The action: Right now, however, investors and savers are fleeing the southern European periphery *not* because of periodic everyday uncertainty about the size and timing of the next European monetary easing, sovereign bailout, bank rescue, liquidity injection, or public infrastructure investment. Rather they are fleeing because of permanent and deep uncertainty about future rules governing coordinated European monetary and fiscal union, which in the short and medium term means rules for managing debt.

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The context: Before this crisis it was reasonable to argue that while monetary union and common currency was convenient and deepened markets, it did not require coordinated fiscal policies. Centralized fiscal policy risked reducing flexibility by feeding the existing EU dirigiste tendencies, and might encourage false accounting by deficit countries.

Economic crises have a way of revealing the problems that only institutions can solve.

Thus the need for fiscal coordination within the Eurozone was revealed by the task of coping with the various symptoms of debt overhang which the crisis has brought to light.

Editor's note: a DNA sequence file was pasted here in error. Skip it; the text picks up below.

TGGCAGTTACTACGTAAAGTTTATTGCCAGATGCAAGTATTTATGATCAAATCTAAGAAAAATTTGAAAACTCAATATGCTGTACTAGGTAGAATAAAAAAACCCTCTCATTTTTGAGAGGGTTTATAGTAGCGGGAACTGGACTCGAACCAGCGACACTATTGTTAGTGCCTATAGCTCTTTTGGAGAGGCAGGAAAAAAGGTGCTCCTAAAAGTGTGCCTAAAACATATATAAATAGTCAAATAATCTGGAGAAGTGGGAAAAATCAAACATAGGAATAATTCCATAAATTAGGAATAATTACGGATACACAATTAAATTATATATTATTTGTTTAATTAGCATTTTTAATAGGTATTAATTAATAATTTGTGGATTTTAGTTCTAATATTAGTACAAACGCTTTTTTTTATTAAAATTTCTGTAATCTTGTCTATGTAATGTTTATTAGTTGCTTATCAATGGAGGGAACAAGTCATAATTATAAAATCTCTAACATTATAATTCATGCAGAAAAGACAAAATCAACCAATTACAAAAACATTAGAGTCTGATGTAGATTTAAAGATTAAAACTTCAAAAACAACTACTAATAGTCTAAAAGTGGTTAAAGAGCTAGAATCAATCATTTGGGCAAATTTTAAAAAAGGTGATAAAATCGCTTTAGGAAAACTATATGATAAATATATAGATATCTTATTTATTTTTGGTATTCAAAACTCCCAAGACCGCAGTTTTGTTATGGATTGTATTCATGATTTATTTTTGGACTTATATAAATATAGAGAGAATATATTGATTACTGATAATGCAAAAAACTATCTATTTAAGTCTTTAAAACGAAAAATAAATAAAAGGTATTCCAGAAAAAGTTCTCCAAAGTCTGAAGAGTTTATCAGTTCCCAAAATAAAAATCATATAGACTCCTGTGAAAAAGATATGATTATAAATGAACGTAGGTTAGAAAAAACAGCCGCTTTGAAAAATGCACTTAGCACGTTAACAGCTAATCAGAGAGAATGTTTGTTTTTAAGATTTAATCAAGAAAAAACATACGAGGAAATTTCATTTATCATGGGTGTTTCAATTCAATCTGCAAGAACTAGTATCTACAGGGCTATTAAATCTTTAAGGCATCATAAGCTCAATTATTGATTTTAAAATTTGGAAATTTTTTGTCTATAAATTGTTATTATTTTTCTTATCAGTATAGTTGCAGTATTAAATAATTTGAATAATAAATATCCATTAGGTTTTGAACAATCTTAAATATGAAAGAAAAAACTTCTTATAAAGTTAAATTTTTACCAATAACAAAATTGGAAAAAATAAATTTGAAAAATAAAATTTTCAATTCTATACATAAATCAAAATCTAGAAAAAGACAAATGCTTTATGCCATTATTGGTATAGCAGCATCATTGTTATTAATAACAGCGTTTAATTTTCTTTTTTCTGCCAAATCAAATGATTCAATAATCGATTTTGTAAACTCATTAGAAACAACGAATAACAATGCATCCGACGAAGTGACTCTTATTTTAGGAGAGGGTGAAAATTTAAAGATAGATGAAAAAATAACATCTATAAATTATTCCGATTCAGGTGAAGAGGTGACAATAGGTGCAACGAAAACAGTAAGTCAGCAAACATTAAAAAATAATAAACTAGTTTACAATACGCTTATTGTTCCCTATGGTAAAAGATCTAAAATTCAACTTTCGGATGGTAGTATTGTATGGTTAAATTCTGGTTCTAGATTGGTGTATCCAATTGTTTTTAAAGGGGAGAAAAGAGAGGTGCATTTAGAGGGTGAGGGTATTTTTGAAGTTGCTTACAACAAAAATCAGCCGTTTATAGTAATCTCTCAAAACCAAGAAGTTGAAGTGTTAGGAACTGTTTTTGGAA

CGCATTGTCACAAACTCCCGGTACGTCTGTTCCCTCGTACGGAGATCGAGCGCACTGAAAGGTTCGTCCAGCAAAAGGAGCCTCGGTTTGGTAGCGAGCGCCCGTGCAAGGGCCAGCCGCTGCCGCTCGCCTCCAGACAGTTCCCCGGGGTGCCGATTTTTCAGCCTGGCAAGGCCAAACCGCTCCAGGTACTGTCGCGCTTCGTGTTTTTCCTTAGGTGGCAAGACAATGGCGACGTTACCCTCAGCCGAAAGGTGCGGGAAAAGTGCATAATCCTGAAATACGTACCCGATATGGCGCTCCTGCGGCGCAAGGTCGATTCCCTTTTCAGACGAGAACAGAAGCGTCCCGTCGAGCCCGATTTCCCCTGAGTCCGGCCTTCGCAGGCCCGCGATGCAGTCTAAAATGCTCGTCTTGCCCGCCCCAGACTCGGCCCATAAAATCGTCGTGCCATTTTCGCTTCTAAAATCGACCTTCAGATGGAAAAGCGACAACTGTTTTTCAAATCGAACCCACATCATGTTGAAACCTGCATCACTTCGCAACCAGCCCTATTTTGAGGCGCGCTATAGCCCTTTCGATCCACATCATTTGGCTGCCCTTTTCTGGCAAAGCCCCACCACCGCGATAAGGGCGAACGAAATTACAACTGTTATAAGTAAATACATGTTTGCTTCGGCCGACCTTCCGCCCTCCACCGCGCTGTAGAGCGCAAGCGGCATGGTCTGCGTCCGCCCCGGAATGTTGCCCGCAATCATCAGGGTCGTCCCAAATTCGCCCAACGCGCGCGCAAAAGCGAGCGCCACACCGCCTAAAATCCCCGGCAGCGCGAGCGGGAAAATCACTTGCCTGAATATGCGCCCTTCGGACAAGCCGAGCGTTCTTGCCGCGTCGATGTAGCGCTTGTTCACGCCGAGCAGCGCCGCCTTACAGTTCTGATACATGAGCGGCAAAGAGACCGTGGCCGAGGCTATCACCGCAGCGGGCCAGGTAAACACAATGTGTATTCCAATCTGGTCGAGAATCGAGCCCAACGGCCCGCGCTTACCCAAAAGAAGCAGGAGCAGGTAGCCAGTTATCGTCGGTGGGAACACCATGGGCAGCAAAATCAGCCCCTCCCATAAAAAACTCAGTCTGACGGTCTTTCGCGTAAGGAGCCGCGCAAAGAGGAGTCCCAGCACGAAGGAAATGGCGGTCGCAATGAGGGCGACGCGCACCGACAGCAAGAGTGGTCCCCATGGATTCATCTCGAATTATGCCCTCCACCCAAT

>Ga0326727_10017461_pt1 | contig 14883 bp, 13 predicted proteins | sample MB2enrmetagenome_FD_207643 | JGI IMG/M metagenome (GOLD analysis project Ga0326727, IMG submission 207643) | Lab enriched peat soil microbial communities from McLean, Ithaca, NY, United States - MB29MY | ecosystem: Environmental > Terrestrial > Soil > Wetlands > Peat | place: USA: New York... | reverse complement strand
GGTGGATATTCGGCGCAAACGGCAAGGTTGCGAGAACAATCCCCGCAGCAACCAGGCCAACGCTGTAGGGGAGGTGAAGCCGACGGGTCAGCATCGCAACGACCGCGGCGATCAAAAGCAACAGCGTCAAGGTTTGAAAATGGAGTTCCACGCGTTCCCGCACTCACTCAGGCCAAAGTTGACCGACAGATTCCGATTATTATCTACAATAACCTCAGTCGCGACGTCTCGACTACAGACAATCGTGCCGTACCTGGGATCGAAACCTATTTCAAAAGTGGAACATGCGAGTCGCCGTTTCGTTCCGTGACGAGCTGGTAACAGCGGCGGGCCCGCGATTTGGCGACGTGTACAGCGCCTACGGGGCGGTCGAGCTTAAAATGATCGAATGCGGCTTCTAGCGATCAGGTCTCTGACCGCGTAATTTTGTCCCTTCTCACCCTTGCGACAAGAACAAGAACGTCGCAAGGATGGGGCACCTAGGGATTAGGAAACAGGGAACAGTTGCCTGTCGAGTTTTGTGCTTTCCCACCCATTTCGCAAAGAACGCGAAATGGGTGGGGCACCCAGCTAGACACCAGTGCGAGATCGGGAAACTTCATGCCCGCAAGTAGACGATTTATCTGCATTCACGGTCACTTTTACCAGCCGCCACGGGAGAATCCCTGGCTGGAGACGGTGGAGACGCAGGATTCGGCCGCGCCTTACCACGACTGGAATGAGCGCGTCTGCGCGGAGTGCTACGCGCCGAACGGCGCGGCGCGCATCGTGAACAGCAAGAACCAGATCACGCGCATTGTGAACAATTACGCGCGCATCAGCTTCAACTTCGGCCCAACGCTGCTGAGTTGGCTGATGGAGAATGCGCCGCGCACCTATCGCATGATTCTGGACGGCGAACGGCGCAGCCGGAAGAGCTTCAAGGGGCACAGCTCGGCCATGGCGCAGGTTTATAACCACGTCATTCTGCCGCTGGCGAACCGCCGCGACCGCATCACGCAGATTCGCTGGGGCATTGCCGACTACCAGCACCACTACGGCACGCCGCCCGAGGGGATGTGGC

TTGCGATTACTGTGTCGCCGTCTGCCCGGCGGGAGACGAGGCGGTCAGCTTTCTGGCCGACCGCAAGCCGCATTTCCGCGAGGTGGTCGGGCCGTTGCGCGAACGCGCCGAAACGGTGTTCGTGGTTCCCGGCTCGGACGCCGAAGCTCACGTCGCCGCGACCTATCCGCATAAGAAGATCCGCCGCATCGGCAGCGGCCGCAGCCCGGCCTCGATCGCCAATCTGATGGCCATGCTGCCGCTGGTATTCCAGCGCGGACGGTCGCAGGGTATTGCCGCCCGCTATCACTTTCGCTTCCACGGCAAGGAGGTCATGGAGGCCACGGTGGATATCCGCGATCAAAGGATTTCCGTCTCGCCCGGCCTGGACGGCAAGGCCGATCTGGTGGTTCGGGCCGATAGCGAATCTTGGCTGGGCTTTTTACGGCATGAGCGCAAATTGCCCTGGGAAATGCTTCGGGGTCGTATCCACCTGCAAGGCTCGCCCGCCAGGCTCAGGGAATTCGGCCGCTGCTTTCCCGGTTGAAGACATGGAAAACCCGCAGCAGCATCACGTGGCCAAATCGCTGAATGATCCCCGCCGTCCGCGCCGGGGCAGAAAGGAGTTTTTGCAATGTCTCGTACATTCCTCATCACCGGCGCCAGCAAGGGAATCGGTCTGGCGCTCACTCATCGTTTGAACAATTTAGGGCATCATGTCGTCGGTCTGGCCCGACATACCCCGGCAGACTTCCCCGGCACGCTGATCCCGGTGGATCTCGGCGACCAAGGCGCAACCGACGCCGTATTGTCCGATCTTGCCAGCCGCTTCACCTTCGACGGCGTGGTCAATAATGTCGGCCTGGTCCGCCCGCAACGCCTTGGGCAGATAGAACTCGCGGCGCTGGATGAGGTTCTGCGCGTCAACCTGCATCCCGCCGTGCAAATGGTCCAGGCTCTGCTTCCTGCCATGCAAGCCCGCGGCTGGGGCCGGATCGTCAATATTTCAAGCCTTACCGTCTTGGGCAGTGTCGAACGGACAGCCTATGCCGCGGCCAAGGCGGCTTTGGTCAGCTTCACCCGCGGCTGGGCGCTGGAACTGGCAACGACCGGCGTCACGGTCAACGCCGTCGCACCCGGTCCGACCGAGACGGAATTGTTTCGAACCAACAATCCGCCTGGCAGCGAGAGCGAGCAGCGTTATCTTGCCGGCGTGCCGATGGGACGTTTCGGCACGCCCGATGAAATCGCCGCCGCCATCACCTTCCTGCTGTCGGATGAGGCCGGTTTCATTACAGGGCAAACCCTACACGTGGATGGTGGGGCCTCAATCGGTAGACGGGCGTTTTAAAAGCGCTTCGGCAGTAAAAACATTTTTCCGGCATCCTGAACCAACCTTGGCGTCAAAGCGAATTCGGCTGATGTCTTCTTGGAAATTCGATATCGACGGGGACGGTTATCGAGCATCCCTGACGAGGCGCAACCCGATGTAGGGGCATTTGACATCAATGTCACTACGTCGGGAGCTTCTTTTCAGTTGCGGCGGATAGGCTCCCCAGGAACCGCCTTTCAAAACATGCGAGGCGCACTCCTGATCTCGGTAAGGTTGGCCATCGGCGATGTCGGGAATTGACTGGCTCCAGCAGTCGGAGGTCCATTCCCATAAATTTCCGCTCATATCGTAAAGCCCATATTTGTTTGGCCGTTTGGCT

The sticking point is resistance to rules:

Polarization in Europe stems from the fact that some countries (inside and outside the Eurozone) pressured by fiscal constraints seek immediate unconditional Europe-wide monetary easing, bank bailouts, public works, and -- above all -- debt mutualization via Eurobonds. They want Rescue-First. Reforms are to be left until the dust settles.

It has become even clearer this week that the legitimate German position is Rules-First or Rules-For-Rescue. As the major contributor to any rescue Germany finds unacceptable the risk of damaging its future by taking on primary responsibility for ad hoc and potentially endless transfers to poorly governed economies. It wants aid recipients to face conditions for structural reform, and to cede some sovereignty to a central fiscal authority.

Germany seeks a formal predictable framework to regulate joint-liability.